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Adobe continues assault on Apple's Final Cut Pro X with 'switcher program' - Page 4

post #121 of 151
Quote:
Originally Posted by Tallest Skil View Post

But they're it. Period. No one makes any software comparable to what Photoshop, Illustrator, and InDesign do. If you need them, you have to have those. Period. So they can charge whatever they want.

Sad, but true. Illustrator used to be my THIRD choice for illustration, but they bought my second choice (Freehand) and my first choice, Canvas, is now a windows-only app (grr...)

BTW, what has Adobe done to Photoshop since version 7 (last Classic version)? I don't see much improvement in CS5 except for the refine selection tool, which still isn't as good as Mask Pro for some things. I'm surprised nobody has tried to take on Photoshop.

That's the problem when you have these industry "standards" like ESRI, Adobe, Windows, etc. with bullcrap certification programs. There's no competition and we get stagnation and arrogance.
post #122 of 151
If possible, you should also show an example of non-live music video editing with multicam footage. When I first saw how Final Cut Pro 6 (?) did it I was blown away. In this case you're not editing a single set of multicam footage but multiple sets. Eg. in a music video there's typically the band playing. It will be shot in several settings, say in the desert, on top of a building and in a warehouse, for example. For each setting during the music you'll need to cut between the bass player and the singer, and so on. Doing this kind of edit requires the real power of true multicam.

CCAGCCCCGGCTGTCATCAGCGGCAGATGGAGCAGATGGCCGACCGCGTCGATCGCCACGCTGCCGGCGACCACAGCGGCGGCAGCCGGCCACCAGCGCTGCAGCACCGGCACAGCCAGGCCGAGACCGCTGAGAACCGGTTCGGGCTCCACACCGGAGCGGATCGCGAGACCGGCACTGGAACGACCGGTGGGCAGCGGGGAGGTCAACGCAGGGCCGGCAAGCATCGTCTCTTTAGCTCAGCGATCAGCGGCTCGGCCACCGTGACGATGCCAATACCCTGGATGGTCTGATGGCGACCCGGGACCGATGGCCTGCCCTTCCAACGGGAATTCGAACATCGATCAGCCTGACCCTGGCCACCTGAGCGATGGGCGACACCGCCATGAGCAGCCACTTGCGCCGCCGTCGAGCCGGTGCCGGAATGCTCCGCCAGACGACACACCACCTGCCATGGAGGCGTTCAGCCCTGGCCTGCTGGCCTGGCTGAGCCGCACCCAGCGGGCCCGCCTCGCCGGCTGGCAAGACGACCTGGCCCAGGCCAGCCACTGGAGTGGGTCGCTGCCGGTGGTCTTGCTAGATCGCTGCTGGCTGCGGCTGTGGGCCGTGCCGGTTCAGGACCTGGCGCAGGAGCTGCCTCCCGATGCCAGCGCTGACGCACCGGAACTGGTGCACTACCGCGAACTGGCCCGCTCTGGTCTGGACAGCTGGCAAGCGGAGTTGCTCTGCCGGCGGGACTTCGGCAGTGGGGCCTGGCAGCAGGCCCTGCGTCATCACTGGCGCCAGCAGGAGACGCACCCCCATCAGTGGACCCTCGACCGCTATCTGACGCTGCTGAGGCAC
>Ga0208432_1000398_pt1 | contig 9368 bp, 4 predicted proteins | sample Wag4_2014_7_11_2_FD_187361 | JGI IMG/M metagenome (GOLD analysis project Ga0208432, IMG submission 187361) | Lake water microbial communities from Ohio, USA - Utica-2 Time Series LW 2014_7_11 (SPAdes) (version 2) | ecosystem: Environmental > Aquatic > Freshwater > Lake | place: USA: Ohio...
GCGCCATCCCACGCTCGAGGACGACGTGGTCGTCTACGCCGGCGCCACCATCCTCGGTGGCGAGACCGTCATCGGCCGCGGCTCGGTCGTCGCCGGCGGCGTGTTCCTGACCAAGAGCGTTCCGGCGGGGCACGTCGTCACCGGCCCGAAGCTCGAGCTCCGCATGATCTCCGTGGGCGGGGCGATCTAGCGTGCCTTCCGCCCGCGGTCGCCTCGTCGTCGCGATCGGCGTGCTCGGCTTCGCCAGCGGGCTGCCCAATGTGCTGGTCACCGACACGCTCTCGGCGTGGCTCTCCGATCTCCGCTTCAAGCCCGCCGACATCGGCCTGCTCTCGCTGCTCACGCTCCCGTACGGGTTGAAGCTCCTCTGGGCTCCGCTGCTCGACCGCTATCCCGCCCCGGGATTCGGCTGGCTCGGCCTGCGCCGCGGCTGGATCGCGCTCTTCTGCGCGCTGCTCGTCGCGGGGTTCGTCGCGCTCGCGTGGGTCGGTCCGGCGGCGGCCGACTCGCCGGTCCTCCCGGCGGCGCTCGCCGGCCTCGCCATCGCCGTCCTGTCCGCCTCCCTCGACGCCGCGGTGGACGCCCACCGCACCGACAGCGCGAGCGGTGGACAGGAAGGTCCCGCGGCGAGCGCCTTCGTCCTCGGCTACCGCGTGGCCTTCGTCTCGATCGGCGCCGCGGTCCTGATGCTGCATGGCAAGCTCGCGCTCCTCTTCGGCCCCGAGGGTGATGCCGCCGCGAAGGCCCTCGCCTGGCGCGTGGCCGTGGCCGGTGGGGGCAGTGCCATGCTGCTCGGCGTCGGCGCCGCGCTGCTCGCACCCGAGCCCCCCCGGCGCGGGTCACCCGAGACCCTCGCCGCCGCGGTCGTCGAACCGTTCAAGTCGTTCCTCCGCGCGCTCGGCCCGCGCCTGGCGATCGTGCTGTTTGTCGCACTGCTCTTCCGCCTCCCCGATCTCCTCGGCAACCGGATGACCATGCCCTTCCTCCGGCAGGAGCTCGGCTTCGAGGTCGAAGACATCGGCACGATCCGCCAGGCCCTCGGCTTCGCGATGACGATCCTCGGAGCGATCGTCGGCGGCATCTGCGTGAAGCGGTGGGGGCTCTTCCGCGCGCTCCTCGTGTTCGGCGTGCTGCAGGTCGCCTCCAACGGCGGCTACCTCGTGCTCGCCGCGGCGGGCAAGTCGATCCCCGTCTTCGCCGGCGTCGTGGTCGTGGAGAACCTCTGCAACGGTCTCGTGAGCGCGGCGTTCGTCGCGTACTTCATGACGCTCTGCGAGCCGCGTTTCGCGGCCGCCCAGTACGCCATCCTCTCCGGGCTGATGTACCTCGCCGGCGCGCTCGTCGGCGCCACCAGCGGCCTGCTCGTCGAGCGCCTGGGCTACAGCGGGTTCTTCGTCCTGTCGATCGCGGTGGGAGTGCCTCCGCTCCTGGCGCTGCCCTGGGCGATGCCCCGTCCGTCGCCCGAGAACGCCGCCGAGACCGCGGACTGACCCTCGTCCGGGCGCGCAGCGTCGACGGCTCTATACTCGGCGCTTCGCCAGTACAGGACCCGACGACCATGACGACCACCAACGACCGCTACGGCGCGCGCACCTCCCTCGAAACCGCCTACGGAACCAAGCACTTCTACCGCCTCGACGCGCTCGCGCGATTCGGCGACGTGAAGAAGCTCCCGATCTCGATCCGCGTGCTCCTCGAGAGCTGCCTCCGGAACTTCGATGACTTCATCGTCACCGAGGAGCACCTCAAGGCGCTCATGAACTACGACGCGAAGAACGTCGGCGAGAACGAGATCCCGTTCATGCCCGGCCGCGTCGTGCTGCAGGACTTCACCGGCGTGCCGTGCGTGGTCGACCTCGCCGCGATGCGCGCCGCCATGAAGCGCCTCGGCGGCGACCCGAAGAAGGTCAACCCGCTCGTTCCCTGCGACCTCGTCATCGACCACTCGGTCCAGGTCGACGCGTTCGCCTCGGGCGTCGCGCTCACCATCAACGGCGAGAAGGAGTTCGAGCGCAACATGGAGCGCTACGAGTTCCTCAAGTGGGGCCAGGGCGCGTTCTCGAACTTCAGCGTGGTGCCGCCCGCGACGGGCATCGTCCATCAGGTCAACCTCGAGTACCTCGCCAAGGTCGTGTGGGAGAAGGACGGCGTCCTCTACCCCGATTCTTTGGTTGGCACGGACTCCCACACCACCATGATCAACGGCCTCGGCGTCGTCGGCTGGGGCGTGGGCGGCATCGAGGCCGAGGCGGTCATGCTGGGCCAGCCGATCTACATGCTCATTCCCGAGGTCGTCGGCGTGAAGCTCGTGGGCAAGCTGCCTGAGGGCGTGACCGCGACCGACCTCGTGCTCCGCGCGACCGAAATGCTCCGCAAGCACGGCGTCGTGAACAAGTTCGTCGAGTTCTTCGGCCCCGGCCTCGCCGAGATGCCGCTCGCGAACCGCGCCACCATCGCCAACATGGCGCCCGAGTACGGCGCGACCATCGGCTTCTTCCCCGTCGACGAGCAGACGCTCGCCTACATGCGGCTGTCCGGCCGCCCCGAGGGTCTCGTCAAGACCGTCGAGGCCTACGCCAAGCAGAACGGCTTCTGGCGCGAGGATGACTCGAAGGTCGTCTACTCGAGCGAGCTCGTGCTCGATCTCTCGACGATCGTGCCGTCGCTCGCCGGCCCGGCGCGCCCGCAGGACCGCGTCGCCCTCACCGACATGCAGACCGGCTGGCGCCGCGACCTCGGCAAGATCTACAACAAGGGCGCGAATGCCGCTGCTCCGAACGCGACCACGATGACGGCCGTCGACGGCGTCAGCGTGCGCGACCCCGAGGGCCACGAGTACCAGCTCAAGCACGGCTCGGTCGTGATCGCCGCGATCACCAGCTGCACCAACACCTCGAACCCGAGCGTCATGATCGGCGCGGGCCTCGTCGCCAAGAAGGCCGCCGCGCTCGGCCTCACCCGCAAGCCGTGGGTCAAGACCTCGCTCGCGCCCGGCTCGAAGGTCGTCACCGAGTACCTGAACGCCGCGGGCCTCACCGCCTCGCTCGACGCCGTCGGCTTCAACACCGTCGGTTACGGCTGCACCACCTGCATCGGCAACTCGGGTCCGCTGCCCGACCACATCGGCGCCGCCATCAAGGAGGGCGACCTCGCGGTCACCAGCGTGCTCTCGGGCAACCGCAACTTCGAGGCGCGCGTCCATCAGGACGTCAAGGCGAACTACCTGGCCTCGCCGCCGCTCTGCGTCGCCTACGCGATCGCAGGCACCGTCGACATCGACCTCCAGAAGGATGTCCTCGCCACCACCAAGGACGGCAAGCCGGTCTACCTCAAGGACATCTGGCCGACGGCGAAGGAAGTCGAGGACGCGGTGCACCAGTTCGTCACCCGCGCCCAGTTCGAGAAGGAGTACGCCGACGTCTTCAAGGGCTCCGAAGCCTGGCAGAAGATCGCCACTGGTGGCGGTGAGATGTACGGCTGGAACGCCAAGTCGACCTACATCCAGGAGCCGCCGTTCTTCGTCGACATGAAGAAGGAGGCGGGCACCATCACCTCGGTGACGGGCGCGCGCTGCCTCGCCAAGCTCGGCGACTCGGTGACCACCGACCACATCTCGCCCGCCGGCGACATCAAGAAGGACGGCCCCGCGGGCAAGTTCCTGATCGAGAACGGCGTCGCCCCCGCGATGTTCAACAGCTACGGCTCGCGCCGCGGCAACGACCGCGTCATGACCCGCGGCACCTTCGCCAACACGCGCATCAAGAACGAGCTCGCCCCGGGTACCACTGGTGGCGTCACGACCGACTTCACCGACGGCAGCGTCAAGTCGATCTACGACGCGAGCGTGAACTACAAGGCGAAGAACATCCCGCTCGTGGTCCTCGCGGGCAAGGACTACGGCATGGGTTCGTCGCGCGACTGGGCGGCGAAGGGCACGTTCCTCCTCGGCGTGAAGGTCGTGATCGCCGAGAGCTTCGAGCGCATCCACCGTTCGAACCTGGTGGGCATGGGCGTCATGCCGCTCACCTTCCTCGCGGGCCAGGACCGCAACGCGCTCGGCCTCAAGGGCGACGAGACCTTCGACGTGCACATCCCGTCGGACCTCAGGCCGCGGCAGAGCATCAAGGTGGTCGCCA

Quote:
Originally Posted by UrbanVoyeur View Post

There is a very important difference between editing footage from multiple cameras shooting diferent things (which is what the Calcio Storico Fiorentino piece is) and editing footage from mutliple cameras simultaneously shooting the same event from different angles when sound and image must be in sync.

Think of the typical 4 camera sitcom. Think pratfall and reaction shot.
http://en.wikipedia.org/wiki/Multiple-camera_setup

This is used when shooting plays, concerts, training videos, sporting events, motivational speakers, church services, and many other types of live or difficult to repeat situations. I even saw it in a recent wedding.

For this you need an entrirely different kind of editing setup to do it quitckly, accurately and effectively. In the past, before NLE's, you'd have 4 tape decks slaved together and 1 recorder for the program. You'd watch 4 monitors plus 1 for program and use a live switcher to cut between them.

This is what people mean when they speak of "multi-cam editing"
Today, that experience is replicated in NLE's like FCP7, Media Composer, and Premiere Pro. But NOT FCPX. This is what Apple meant when they said multi-cam editing was not in the X release but that they are working on it.

I do not claim to be a good editor, but I have worked with them and have had my work edited by them. BUT, I will dig up a clip of mine to demonstrate what I am talking about.

The Calcio Storico Fiorentino is a great little peice, but I would point out that there was little in the way of graphics, effects, or post production sound. It was a series of shots strung together against a music track and with crowd sounds roughly matched to the screen action. Maintaining audio sync across cameras was not necessary.

Bottom line: you need the right tool for the job. Right now, FCPX is not the right tool for many (most?) pro-needs.
post #123 of 151
Quote:
Originally Posted by UrbanVoyeur View Post

There is a very important difference between editing footage from multiple cameras shooting diferent things (which is what the Calcio Storico Fiorentino piece is) and editing footage from mutliple cameras simultaneously shooting the same event from different angles when sound and image must be in sync.

Think of the typical 4 camera sitcom. Think pratfall and reaction shot.